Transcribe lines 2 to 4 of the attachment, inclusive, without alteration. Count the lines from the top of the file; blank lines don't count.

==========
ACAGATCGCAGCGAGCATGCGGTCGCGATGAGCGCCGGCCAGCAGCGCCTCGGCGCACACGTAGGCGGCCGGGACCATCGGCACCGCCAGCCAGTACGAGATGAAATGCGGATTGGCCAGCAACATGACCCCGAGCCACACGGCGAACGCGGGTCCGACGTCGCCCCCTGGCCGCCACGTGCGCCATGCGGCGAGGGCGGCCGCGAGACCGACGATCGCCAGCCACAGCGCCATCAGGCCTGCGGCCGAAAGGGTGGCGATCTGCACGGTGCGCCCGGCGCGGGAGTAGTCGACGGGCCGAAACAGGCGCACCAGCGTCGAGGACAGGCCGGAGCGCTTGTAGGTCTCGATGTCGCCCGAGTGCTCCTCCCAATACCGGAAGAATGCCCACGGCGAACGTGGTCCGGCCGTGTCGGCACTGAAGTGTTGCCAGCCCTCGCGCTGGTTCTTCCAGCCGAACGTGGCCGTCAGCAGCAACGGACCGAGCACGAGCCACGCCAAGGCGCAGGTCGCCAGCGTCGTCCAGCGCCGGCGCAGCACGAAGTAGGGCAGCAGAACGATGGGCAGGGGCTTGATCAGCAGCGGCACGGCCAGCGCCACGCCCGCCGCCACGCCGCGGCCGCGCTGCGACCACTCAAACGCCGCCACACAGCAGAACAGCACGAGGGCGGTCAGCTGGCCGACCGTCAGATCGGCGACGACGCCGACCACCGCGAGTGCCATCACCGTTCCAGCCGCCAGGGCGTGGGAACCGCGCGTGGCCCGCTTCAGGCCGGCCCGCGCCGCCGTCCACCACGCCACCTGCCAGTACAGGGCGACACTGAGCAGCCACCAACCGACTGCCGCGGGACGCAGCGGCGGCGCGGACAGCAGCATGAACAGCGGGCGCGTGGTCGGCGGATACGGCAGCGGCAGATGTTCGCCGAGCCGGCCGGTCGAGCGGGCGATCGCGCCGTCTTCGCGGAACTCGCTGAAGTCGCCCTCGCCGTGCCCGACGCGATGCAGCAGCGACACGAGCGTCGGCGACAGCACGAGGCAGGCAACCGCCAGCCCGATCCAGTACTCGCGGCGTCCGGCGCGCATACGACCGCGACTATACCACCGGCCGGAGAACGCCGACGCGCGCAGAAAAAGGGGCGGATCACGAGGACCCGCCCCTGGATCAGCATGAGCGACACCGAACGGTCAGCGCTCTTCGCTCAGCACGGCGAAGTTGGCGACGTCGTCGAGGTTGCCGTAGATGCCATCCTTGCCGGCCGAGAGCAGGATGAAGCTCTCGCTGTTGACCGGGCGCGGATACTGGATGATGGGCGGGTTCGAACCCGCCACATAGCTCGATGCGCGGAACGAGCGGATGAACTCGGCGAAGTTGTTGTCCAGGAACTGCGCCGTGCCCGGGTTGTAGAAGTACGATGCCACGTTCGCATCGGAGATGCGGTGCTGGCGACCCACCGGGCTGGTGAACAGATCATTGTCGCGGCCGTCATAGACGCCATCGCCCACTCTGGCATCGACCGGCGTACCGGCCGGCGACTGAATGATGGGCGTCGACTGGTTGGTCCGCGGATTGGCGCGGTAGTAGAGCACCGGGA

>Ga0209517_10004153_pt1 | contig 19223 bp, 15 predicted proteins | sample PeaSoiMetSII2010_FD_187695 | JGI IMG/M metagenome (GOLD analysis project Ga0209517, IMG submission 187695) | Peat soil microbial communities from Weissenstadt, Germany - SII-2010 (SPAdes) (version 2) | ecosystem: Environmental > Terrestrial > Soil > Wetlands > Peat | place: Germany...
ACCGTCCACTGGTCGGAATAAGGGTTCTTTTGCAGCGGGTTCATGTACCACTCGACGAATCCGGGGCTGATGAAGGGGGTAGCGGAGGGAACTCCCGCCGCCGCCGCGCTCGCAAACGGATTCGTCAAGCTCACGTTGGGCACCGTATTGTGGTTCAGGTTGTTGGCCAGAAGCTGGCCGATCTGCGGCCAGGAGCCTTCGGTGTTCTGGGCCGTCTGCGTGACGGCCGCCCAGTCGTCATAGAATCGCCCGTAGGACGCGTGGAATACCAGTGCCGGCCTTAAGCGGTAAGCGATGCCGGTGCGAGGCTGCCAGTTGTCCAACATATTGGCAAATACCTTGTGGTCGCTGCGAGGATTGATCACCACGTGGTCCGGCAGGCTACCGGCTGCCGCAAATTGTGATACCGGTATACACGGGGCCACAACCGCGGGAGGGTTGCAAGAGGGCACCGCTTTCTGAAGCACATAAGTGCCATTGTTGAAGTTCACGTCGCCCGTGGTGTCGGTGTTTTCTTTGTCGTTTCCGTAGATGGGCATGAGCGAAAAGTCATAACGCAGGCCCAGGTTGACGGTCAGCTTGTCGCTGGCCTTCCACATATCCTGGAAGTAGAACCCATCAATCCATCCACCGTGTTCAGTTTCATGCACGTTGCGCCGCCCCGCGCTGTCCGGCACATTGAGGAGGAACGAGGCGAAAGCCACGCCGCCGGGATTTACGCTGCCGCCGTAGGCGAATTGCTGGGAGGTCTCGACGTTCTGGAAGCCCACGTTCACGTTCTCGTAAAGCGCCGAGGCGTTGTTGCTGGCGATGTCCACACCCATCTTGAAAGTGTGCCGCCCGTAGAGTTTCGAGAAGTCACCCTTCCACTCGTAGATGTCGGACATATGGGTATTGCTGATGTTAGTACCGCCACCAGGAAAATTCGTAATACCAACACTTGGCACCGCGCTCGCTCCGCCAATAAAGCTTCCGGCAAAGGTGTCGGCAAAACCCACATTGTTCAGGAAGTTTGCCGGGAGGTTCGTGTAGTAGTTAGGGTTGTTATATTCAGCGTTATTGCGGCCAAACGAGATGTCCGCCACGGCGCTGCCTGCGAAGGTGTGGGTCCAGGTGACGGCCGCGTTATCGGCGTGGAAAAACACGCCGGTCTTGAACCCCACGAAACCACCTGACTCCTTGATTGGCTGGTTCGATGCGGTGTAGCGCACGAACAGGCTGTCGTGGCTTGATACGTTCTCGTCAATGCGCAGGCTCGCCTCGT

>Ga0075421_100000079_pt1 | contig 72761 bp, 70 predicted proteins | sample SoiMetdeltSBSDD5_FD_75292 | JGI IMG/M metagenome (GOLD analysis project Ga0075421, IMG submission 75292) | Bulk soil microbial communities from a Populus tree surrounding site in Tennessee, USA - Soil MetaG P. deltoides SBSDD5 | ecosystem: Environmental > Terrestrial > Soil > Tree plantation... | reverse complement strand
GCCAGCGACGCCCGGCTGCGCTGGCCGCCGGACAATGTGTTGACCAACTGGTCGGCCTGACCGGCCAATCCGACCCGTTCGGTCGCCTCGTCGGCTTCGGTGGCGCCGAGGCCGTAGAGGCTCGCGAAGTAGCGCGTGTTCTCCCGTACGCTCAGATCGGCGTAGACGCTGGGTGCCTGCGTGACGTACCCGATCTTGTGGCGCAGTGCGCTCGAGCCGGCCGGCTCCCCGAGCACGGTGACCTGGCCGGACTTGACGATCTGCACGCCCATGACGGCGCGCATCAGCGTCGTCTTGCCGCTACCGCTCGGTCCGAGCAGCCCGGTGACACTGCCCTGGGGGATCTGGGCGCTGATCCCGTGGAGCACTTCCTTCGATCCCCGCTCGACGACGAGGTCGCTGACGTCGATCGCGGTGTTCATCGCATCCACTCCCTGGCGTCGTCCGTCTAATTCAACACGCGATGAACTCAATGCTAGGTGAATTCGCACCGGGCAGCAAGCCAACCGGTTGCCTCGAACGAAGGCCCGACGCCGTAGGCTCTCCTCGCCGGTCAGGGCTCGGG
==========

>Ga0209517_10004153_pt1 | contig 19223 bp, 15 predicted proteins | sample PeaSoiMetSII2010_FD_187695 | JGI IMG/M metagenome (GOLD analysis project Ga0209517, IMG submission 187695) | Peat soil microbial communities from Weissenstadt, Germany - SII-2010 (SPAdes) (version 2) | ecosystem: Environmental > Terrestrial > Soil > Wetlands > Peat | place: Germany...
ACCGTCCACTGGTCGGAATAAGGGTTCTTTTGCAGCGGGTTCATGTACCACTCGACGAATCCGGGGCTGATGAAGGGGGTAGCGGAGGGAACTCCCGCCGCCGCCGCGCTCGCAAACGGATTCGTCAAGCTCACGTTGGGCACCGTATTGTGGTTCAGGTTGTTGGCCAGAAGCTGGCCGATCTGCGGCCAGGAGCCTTCGGTGTTCTGGGCCGTCTGCGTGACGGCCGCCCAGTCGTCATAGAATCGCCCGTAGGACGCGTGGAATACCAGTGCCGGCCTTAAGCGGTAAGCGATGCCGGTGCGAGGCTGCCAGTTGTCCAACATATTGGCAAATACCTTGTGGTCGCTGCGAGGATTGATCACCACGTGGTCCGGCAGGCTACCGGCTGCCGCAAATTGTGATACCGGTATACACGGGGCCACAACCGCGGGAGGGTTGCAAGAGGGCACCGCTTTCTGAAGCACATAAGTGCCATTGTTGAAGTTCACGTCGCCCGTGGTGTCGGTGTTTTCTTTGTCGTTTCCGTAGATGGGCATGAGCGAAAAGTCATAACGCAGGCCCAGGTTGACGGTCAGCTTGTCGCTGGCCTTCCACATATCCTGGAAGTAGAACCCATCAATCCATCCACCGTGTTCAGTTTCATGCACGTTGCGCCGCCCCGCGCTGTCCGGCACATTGAGGAGGAACGAGGCGAAAGCCACGCCGCCGGGATTTACGCTGCCGCCGTAGGCGAATTGCTGGGAGGTCTCGACGTTCTGGAAGCCCACGTTCACGTTCTCGTAAAGCGCCGAGGCGTTGTTGCTGGCGATGTCCACACCCATCTTGAAAGTGTGCCGCCCGTAGAGTTTCGAGAAGTCACCCTTCCACTCGTAGATGTCGGACATATGGGTATTGCTGATGTTAGTACCGCCACCAGGAAAATTCGTAATACCAACACTTGGCACCGCGCTCGCTCCGCCAATAAAGCTTCCGGCAAAGGTGTCGGCAAAACCCACATTGTTCAGGAAGTTTGCCGGGAGGTTCGTGTAGTAGTTAGGGTTGTTATATTCAGCGTTATTGCGGCCAAACGAGATGTCCGCCACGGCGCTGCCTGCGAAGGTGTGGGTCCAGGTGACGGCCGCGTTATCGGCGTGGAAAAACACGCCGGTCTTGAACCCCACGAAACCACCTGACTCCTTGATTGGCTGGTTCGATGCGGTGTAGCGCACGAACAGGCTGTCGTGGCTTGATACGTTCTCGTCAATGCGCAGGCTCGCCTCGT

>Ga0075421_100000079_pt1 | contig 72761 bp, 70 predicted proteins | sample SoiMetdeltSBSDD5_FD_75292 | JGI IMG/M metagenome (GOLD analysis project Ga0075421, IMG submission 75292) | Bulk soil microbial communities from a Populus tree surrounding site in Tennessee, USA - Soil MetaG P. deltoides SBSDD5 | ecosystem: Environmental > Terrestrial > Soil > Tree plantation... | reverse complement strand